Included are a variety of materials relating chiefly to his personal, political, and civil rights activities. The collection contains family papers pre-dating Garrison's birth and other personal correspondence with his friends and colleagues. Much of this correspondence provides a unique look into the social and political milieu of New York City in the mid-Twentieth Century. A subseries titled, Major Correspondence, consists of correspondence with noted legal figures such as Adlai Stevenson, Felix Frankfurter, C. C. Burlingham, Franklin Delano Roosevelt, Pauli Murray, and Martin Luther King. The papers also include materials related to Garrison's work on the issues of global disarmament and non-violence.

Series List

Biographical note

Lloyd K. Garrison was born on November 19, 1897 in New York City. Garrison was a great-grandson of the famous abolitionist, William Lloyd Garrison, and the grandson of Wendell Phillips Garrison, the literary editor of The Nation. After service in the Navy in World War I, rising to the rank of chief petty officer, he graduated from Harvard College in 1919 and from Harvard Law School in 1922. He commenced practice in New York City with the firm of Root, Clark, Buckner & Howland, now known as Dewey, Ballantine.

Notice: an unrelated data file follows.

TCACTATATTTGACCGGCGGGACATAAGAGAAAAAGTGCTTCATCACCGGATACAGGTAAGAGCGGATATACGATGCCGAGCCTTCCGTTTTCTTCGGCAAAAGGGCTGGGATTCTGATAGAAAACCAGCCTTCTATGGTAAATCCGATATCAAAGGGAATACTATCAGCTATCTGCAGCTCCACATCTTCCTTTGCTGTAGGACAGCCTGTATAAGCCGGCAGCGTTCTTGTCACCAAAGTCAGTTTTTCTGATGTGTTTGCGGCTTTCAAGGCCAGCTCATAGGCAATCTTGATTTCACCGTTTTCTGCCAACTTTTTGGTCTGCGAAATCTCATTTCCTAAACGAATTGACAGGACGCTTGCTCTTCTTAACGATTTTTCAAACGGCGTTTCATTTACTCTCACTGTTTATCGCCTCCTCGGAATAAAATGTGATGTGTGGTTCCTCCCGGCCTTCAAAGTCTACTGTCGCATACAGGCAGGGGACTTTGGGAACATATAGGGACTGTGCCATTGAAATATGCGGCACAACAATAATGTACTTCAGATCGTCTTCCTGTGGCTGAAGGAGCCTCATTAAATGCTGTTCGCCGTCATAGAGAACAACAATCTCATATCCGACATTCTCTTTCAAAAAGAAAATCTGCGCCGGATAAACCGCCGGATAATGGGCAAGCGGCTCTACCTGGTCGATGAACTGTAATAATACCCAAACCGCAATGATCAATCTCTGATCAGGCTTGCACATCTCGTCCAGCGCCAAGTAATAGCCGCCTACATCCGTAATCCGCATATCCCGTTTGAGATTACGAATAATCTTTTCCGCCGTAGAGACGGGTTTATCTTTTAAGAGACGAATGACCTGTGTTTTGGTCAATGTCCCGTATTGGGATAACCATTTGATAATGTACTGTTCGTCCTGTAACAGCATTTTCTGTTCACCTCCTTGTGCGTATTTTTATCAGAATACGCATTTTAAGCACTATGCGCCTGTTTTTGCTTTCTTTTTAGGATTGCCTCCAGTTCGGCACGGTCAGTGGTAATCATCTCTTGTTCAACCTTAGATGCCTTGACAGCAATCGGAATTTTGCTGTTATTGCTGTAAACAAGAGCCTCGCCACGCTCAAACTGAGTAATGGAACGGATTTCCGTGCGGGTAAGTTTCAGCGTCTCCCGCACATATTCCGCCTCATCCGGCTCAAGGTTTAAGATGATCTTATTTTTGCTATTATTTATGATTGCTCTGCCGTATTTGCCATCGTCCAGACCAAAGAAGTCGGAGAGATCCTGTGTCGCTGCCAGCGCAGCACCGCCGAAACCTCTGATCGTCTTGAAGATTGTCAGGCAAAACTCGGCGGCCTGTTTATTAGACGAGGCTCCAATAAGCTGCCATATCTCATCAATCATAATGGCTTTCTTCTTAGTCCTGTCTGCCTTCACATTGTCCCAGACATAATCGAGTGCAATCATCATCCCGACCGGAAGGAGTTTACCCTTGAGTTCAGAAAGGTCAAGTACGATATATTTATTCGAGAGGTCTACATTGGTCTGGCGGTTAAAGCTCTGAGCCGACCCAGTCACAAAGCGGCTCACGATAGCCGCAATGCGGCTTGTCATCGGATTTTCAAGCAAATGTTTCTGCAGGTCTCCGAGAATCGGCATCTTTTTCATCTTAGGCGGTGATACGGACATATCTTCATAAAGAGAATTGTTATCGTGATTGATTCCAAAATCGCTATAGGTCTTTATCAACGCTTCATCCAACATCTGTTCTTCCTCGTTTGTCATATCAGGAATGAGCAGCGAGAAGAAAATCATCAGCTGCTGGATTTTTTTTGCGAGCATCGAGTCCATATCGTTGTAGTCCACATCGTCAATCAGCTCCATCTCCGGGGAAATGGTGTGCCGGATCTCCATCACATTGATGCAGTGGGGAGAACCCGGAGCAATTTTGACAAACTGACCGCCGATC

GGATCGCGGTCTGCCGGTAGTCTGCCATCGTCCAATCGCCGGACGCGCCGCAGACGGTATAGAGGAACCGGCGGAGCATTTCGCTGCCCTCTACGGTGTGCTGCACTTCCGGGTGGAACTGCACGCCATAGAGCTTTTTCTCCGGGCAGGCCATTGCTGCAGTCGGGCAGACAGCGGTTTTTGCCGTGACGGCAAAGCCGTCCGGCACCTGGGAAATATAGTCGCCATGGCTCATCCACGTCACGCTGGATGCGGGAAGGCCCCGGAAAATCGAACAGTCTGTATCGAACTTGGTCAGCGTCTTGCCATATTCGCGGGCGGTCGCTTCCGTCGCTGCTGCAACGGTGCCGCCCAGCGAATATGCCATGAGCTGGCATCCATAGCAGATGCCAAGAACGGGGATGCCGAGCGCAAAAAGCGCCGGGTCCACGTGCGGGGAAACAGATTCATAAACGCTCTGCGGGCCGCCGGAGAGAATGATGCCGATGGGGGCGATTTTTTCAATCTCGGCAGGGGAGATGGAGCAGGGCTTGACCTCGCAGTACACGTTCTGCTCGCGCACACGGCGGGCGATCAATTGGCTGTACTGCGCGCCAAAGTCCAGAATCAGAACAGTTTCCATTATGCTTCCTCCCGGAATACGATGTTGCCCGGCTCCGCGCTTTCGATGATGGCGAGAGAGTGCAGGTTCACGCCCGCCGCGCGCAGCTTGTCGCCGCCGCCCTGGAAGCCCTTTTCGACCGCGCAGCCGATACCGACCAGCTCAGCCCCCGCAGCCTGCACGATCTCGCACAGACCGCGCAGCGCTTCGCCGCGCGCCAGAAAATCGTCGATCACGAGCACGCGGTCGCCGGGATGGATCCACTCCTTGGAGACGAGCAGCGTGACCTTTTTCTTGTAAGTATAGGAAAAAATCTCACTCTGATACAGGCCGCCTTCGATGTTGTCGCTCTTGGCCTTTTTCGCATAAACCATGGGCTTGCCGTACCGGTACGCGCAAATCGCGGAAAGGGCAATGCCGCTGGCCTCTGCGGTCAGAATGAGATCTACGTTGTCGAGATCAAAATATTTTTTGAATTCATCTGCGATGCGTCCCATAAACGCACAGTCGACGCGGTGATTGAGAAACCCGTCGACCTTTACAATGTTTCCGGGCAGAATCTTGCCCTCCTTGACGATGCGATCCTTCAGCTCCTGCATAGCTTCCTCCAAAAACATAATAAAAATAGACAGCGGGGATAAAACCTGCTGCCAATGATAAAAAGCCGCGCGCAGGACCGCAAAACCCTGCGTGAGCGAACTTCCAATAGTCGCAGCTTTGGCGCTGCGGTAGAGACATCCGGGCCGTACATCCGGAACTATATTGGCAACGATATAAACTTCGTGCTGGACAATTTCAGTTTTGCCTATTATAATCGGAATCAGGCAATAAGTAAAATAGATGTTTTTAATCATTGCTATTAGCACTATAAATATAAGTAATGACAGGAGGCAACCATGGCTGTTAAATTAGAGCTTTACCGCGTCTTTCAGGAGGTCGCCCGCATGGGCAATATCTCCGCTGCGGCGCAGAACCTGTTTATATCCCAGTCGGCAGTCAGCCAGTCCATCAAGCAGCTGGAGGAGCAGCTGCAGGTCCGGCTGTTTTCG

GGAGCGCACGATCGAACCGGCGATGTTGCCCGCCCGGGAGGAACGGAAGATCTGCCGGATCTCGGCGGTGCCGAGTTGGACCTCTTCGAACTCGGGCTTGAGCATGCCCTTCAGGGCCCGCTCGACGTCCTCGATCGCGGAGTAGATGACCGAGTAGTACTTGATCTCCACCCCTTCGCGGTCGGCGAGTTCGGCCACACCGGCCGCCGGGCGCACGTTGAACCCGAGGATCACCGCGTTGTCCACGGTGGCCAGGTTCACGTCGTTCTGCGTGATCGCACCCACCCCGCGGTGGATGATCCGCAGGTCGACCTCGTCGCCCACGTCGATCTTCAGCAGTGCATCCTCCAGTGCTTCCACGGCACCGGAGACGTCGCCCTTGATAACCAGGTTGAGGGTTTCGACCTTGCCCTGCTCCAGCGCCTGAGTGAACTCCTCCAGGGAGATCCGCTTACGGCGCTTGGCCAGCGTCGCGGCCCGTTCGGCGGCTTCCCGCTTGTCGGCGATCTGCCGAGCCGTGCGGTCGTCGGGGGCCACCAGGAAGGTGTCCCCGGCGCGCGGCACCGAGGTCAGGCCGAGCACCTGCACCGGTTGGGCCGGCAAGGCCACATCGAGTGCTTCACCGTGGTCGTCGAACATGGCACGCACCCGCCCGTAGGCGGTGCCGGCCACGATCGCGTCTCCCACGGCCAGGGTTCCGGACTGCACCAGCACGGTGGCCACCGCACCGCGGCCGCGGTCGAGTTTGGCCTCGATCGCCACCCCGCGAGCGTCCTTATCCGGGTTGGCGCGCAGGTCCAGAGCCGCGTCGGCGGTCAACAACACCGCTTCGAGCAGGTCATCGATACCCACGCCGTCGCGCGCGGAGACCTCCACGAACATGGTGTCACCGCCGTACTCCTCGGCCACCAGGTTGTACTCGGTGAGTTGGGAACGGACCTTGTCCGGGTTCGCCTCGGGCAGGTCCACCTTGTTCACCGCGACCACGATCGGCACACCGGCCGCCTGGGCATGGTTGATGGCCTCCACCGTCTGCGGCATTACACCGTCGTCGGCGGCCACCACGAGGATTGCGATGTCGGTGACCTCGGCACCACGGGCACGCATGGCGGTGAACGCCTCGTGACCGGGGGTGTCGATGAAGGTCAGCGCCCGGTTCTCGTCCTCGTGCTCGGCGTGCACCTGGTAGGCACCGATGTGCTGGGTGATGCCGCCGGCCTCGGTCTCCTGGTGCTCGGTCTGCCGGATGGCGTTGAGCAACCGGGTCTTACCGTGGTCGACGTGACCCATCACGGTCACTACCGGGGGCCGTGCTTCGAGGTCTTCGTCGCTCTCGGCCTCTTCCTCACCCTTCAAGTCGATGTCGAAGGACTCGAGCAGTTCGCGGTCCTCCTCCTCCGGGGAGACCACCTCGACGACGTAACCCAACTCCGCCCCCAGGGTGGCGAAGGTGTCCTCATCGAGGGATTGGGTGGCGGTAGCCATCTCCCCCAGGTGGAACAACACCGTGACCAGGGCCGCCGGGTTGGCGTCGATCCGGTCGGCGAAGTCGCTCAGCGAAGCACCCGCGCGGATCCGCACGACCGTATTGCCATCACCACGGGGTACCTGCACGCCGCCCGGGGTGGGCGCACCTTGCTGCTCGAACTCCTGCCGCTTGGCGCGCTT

In 1930, his long career of government service started as Special Assistant to the Attorney General of the United States conducting an investigation of the bankruptcy laws. He served as the first chairman of the National Labor Relations Board in 1935, thereafter general counsel. Garrison was appointed a member of the National War Labor Board in 1944 and became Vice-Chairman in March of 1945. He was active as a mediator and referee in many labor disputes, including a threatened General Motors strike in 1945, which established the pattern for wage increases in post-war labor relations. In 1947, he was appointed by the United States Supreme Court as a Special Master in a dispute between the State of Georgia and twenty railroads.
He was Dean of the University of Wisconsin Law School from 1932 to 1945, making that institution rise to greater academic prominence as one of the top American law schools. After W.W.II, he became a member of the New York City law firm of Paul, Weiss, Wharton & Garrison and remained as a partner and counsel until his death. He was a member of the Board of Overseers of Harvard University from 1938 to 1944, a member of the Board of Directors of the Field Foundation (1950-1973), a Trustee of the Taconic and Potomac Foundations (1953-1991), and a Trustee of Sarah Lawrence University and Howard University.